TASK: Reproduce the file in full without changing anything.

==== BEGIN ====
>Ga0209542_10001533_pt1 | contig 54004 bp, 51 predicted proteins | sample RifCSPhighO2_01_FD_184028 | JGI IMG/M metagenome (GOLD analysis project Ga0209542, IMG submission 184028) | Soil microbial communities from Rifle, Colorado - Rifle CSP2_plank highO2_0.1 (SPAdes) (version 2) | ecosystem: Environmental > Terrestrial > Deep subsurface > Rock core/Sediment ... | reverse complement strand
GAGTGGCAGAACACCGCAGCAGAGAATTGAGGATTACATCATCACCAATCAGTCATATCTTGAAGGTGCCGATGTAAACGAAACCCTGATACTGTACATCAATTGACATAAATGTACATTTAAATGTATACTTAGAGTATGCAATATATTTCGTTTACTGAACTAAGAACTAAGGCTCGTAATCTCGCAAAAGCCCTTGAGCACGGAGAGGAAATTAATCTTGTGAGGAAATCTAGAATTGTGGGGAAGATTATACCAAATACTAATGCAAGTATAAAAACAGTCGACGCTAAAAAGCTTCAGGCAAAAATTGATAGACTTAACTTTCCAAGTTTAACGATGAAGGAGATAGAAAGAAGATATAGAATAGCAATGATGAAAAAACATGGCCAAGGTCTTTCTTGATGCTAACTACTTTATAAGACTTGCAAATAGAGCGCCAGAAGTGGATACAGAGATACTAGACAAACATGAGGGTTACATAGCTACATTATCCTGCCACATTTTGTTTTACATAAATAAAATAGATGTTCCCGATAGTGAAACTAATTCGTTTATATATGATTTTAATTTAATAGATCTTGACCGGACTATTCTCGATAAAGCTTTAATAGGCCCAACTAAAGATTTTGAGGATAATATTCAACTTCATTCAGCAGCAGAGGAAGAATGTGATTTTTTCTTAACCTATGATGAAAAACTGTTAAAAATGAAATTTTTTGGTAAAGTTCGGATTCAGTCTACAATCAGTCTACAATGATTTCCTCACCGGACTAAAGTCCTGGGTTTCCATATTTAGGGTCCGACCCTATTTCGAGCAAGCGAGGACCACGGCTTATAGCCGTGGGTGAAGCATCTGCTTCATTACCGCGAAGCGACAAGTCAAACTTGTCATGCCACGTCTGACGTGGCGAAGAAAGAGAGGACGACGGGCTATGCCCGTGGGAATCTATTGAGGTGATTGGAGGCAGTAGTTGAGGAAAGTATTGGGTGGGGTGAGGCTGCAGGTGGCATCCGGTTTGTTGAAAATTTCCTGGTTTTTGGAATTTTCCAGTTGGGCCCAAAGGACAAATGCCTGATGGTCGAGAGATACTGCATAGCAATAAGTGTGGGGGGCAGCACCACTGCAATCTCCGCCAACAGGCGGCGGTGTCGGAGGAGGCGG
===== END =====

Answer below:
>Ga0209542_10001533_pt1 | contig 54004 bp, 51 predicted proteins | sample RifCSPhighO2_01_FD_184028 | JGI IMG/M metagenome (GOLD analysis project Ga0209542, IMG submission 184028) | Soil microbial communities from Rifle, Colorado - Rifle CSP2_plank highO2_0.1 (SPAdes) (version 2) | ecosystem: Environmental > Terrestrial > Deep subsurface > Rock core/Sediment ... | reverse complement strand
GAGTGGCAGAACACCGCAGCAGAGAATTGAGGATTACATCATCACCAATCAGTCATATCTTGAAGGTGCCGATGTAAACGAAACCCTGATACTGTACATCAATTGACATAAATGTACATTTAAATGTATACTTAGAGTATGCAATATATTTCGTTTACTGAACTAAGAACTAAGGCTCGTAATCTCGCAAAAGCCCTTGAGCACGGAGAGGAAATTAATCTTGTGAGGAAATCTAGAATTGTGGGGAAGATTATACCAAATACTAATGCAAGTATAAAAACAGTCGACGCTAAAAAGCTTCAGGCAAAAATTGATAGACTTAACTTTCCAAGTTTAACGATGAAGGAGATAGAAAGAAGATATAGAATAGCAATGATGAAAAAACATGGCCAAGGTCTTTCTTGATGCTAACTACTTTATAAGACTTGCAAATAGAGCGCCAGAAGTGGATACAGAGATACTAGACAAACATGAGGGTTACATAGCTACATTATCCTGCCACATTTTGTTTTACATAAATAAAATAGATGTTCCCGATAGTGAAACTAATTCGTTTATATATGATTTTAATTTAATAGATCTTGACCGGACTATTCTCGATAAAGCTTTAATAGGCCCAACTAAAGATTTTGAGGATAATATTCAACTTCATTCAGCAGCAGAGGAAGAATGTGATTTTTTCTTAACCTATGATGAAAAACTGTTAAAAATGAAATTTTTTGGTAAAGTTCGGATTCAGTCTACAATCAGTCTACAATGATTTCCTCACCGGACTAAAGTCCTGGGTTTCCATATTTAGGGTCCGACCCTATTTCGAGCAAGCGAGGACCACGGCTTATAGCCGTGGGTGAAGCATCTGCTTCATTACCGCGAAGCGACAAGTCAAACTTGTCATGCCACGTCTGACGTGGCGAAGAAAGAGAGGACGACGGGCTATGCCCGTGGGAATCTATTGAGGTGATTGGAGGCAGTAGTTGAGGAAAGTATTGGGTGGGGTGAGGCTGCAGGTGGCATCCGGTTTGTTGAAAATTTCCTGGTTTTTGGAATTTTCCAGTTGGGCCCAAAGGACAAATGCCTGATGGTCGAGAGATACTGCATAGCAATAAGTGTGGGGGGCAGCACCACTGCAATCTCCGCCAACAGGCGGCGGTGTCGGAGGAGGCGG